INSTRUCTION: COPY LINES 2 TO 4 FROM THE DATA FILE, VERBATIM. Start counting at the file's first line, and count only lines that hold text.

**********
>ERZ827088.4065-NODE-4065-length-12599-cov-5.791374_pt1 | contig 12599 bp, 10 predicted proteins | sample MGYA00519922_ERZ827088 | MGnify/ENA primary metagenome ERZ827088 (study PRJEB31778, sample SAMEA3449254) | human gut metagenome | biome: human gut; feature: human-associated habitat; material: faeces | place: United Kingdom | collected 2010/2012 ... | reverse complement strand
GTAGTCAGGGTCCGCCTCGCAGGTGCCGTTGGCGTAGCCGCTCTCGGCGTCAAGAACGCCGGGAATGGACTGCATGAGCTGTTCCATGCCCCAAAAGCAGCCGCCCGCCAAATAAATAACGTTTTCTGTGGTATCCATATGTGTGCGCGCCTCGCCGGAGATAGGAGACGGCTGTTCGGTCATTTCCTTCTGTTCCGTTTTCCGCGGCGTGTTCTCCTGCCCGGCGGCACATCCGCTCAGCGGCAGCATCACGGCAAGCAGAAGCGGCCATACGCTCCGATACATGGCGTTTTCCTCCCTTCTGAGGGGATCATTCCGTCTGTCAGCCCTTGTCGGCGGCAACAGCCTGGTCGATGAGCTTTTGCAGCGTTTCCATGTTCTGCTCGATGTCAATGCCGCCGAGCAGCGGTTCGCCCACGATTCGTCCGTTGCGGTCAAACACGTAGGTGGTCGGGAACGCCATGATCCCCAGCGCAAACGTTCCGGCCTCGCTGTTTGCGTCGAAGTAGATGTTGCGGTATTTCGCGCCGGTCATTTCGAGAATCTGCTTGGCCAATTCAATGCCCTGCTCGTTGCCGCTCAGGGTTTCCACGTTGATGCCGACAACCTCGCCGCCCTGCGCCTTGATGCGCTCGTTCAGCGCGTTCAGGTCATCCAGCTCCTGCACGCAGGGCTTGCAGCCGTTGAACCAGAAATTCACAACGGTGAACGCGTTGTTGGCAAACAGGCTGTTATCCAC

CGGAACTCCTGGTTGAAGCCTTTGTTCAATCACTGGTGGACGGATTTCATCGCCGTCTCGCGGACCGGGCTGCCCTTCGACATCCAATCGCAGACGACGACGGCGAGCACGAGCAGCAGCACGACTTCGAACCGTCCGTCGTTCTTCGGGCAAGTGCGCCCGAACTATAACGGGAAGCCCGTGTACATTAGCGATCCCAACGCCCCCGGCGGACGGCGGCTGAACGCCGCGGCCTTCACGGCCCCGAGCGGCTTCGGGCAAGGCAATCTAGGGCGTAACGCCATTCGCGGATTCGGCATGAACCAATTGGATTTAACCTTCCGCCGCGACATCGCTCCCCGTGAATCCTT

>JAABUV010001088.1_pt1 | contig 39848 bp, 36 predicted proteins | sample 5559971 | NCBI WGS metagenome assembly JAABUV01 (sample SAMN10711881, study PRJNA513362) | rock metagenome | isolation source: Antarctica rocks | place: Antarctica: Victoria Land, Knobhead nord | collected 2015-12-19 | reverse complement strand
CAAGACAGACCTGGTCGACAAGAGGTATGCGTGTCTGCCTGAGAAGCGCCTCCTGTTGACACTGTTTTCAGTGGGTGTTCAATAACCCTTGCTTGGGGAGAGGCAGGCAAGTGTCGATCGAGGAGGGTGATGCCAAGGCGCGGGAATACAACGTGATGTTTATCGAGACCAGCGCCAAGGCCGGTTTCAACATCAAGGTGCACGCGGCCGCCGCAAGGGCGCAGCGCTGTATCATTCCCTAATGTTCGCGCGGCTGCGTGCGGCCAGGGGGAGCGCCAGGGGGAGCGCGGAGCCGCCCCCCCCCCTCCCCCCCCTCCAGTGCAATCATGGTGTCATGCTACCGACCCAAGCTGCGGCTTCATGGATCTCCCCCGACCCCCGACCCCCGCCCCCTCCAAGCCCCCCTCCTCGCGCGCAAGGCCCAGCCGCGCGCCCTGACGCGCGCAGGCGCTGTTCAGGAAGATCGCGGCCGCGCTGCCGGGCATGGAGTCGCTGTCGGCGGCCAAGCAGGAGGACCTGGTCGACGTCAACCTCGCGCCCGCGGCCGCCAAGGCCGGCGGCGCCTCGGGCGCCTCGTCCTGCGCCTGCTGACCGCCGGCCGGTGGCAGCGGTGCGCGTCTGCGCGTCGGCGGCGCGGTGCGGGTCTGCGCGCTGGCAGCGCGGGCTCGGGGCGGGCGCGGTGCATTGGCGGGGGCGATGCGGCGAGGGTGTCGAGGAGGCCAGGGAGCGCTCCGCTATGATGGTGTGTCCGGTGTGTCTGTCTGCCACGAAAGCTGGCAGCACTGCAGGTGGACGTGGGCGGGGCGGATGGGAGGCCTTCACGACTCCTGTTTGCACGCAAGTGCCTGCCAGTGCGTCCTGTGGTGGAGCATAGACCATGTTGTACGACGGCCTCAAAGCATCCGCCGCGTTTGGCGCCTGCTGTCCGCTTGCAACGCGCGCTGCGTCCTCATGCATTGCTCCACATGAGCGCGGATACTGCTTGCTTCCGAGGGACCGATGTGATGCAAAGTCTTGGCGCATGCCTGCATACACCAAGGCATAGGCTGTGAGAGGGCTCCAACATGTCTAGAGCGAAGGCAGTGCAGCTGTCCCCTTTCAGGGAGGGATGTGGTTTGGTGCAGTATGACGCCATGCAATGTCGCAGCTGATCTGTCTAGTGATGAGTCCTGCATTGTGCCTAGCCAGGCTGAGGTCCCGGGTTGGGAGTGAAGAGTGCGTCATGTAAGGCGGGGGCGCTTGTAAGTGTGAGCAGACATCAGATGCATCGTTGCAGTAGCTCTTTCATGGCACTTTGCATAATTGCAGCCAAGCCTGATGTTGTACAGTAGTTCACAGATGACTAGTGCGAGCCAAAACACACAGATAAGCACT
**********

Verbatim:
GTAGTCAGGGTCCGCCTCGCAGGTGCCGTTGGCGTAGCCGCTCTCGGCGTCAAGAACGCCGGGAATGGACTGCATGAGCTGTTCCATGCCCCAAAAGCAGCCGCCCGCCAAATAAATAACGTTTTCTGTGGTATCCATATGTGTGCGCGCCTCGCCGGAGATAGGAGACGGCTGTTCGGTCATTTCCTTCTGTTCCGTTTTCCGCGGCGTGTTCTCCTGCCCGGCGGCACATCCGCTCAGCGGCAGCATCACGGCAAGCAGAAGCGGCCATACGCTCCGATACATGGCGTTTTCCTCCCTTCTGAGGGGATCATTCCGTCTGTCAGCCCTTGTCGGCGGCAACAGCCTGGTCGATGAGCTTTTGCAGCGTTTCCATGTTCTGCTCGATGTCAATGCCGCCGAGCAGCGGTTCGCCCACGATTCGTCCGTTGCGGTCAAACACGTAGGTGGTCGGGAACGCCATGATCCCCAGCGCAAACGTTCCGGCCTCGCTGTTTGCGTCGAAGTAGATGTTGCGGTATTTCGCGCCGGTCATTTCGAGAATCTGCTTGGCCAATTCAATGCCCTGCTCGTTGCCGCTCAGGGTTTCCACGTTGATGCCGACAACCTCGCCGCCCTGCGCCTTGATGCGCTCGTTCAGCGCGTTCAGGTCATCCAGCTCCTGCACGCAGGGCTTGCAGCCGTTGAACCAGAAATTCACAACGGTGAACGCGTTGTTGGCAAACAGGCTGTTATCCAC

CGGAACTCCTGGTTGAAGCCTTTGTTCAATCACTGGTGGACGGATTTCATCGCCGTCTCGCGGACCGGGCTGCCCTTCGACATCCAATCGCAGACGACGACGGCGAGCACGAGCAGCAGCACGACTTCGAACCGTCCGTCGTTCTTCGGGCAAGTGCGCCCGAACTATAACGGGAAGCCCGTGTACATTAGCGATCCCAACGCCCCCGGCGGACGGCGGCTGAACGCCGCGGCCTTCACGGCCCCGAGCGGCTTCGGGCAAGGCAATCTAGGGCGTAACGCCATTCGCGGATTCGGCATGAACCAATTGGATTTAACCTTCCGCCGCGACATCGCTCCCCGTGAATCCTT

>JAABUV010001088.1_pt1 | contig 39848 bp, 36 predicted proteins | sample 5559971 | NCBI WGS metagenome assembly JAABUV01 (sample SAMN10711881, study PRJNA513362) | rock metagenome | isolation source: Antarctica rocks | place: Antarctica: Victoria Land, Knobhead nord | collected 2015-12-19 | reverse complement strand